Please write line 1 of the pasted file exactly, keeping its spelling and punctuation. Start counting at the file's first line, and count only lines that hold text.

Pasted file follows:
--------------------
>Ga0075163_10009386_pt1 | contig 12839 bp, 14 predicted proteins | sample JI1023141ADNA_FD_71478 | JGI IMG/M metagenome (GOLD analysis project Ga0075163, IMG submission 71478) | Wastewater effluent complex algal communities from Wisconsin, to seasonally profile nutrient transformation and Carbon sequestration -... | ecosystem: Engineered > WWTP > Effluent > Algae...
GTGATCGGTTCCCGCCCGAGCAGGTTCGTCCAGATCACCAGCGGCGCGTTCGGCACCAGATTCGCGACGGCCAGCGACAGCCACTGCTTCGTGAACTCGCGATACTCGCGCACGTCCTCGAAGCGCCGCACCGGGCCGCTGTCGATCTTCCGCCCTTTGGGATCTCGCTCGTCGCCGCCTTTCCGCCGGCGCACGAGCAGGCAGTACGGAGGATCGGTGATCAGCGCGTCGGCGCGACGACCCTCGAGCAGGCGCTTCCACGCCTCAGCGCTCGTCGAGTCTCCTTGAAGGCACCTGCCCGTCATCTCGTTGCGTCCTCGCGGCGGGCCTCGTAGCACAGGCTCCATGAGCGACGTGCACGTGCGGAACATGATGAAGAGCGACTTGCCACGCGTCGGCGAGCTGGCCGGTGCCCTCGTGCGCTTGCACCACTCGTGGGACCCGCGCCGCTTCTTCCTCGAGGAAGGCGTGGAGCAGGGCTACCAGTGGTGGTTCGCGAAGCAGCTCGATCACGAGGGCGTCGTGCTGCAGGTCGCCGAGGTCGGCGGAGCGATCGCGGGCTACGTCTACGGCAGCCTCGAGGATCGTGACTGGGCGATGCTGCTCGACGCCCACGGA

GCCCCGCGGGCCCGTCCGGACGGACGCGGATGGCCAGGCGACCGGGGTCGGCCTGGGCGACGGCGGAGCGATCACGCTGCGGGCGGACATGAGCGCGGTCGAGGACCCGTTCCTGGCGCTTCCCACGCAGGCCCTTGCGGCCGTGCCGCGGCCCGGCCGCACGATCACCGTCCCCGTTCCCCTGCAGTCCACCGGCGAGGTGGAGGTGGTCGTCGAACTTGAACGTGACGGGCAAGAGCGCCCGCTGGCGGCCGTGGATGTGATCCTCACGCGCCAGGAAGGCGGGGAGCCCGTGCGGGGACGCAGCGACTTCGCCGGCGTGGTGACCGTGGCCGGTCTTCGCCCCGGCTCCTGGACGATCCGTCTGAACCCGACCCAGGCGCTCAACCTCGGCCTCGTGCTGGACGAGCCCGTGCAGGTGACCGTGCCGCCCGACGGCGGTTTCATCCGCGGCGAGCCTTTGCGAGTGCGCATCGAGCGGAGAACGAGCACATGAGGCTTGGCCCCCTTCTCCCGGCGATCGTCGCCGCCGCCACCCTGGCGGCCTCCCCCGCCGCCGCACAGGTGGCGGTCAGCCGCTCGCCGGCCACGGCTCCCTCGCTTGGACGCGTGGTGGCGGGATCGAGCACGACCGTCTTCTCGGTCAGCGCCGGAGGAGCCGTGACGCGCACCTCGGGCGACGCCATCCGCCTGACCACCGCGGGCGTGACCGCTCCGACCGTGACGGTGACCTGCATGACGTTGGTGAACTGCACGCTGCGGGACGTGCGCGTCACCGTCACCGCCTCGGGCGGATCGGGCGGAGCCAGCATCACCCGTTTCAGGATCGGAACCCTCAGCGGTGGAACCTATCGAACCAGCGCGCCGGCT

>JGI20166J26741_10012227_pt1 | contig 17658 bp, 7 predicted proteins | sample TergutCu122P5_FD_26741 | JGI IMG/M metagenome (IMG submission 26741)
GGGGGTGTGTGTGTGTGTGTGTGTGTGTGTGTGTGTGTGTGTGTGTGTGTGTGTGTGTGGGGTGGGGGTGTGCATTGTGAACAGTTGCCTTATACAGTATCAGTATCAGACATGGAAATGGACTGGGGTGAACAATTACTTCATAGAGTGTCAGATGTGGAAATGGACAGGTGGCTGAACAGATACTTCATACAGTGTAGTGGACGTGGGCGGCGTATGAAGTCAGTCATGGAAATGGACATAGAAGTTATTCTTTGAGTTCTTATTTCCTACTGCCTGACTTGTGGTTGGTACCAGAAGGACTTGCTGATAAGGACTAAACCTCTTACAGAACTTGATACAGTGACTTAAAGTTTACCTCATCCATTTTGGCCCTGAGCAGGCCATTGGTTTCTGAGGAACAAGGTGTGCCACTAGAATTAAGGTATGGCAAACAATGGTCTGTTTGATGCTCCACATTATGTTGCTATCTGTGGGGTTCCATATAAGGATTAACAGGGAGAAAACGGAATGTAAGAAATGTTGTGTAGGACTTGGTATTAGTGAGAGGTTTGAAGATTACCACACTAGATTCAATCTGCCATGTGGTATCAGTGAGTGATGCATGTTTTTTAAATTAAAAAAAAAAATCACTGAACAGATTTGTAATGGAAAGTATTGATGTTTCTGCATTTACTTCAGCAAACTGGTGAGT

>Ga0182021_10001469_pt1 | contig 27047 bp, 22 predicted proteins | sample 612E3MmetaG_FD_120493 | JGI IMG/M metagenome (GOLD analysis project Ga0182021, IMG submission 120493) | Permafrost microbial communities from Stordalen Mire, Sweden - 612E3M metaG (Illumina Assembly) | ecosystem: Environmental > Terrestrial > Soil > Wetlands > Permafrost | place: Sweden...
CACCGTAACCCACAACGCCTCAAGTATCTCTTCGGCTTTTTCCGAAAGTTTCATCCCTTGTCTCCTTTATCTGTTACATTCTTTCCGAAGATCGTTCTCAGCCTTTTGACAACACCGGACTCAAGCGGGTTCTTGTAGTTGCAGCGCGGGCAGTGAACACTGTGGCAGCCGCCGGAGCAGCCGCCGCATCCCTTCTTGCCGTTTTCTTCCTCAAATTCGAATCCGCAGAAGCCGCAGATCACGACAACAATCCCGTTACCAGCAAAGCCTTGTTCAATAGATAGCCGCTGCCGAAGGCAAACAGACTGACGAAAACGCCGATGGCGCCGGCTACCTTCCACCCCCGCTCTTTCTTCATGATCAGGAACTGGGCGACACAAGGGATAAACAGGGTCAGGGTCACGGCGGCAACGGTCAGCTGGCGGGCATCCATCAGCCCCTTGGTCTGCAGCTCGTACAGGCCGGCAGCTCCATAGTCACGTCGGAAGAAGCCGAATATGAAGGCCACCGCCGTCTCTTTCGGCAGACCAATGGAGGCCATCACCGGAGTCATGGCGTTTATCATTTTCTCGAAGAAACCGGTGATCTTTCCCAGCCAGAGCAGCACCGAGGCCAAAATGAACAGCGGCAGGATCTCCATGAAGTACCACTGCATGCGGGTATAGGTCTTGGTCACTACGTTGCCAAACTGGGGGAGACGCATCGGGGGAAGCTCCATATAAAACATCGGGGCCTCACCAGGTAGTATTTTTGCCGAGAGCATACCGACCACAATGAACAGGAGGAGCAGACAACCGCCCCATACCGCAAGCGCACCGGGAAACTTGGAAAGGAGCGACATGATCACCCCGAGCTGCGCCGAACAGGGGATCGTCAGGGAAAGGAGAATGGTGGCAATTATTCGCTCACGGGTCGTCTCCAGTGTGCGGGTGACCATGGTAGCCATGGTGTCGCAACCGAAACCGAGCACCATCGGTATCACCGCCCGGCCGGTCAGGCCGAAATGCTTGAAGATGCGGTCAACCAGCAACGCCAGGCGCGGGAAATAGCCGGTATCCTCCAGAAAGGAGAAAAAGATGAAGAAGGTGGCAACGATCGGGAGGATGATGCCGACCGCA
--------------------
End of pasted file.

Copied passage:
>Ga0075163_10009386_pt1 | contig 12839 bp, 14 predicted proteins | sample JI1023141ADNA_FD_71478 | JGI IMG/M metagenome (GOLD analysis project Ga0075163, IMG submission 71478) | Wastewater effluent complex algal communities from Wisconsin, to seasonally profile nutrient transformation and Carbon sequestration -... | ecosystem: Engineered > WWTP > Effluent > Algae...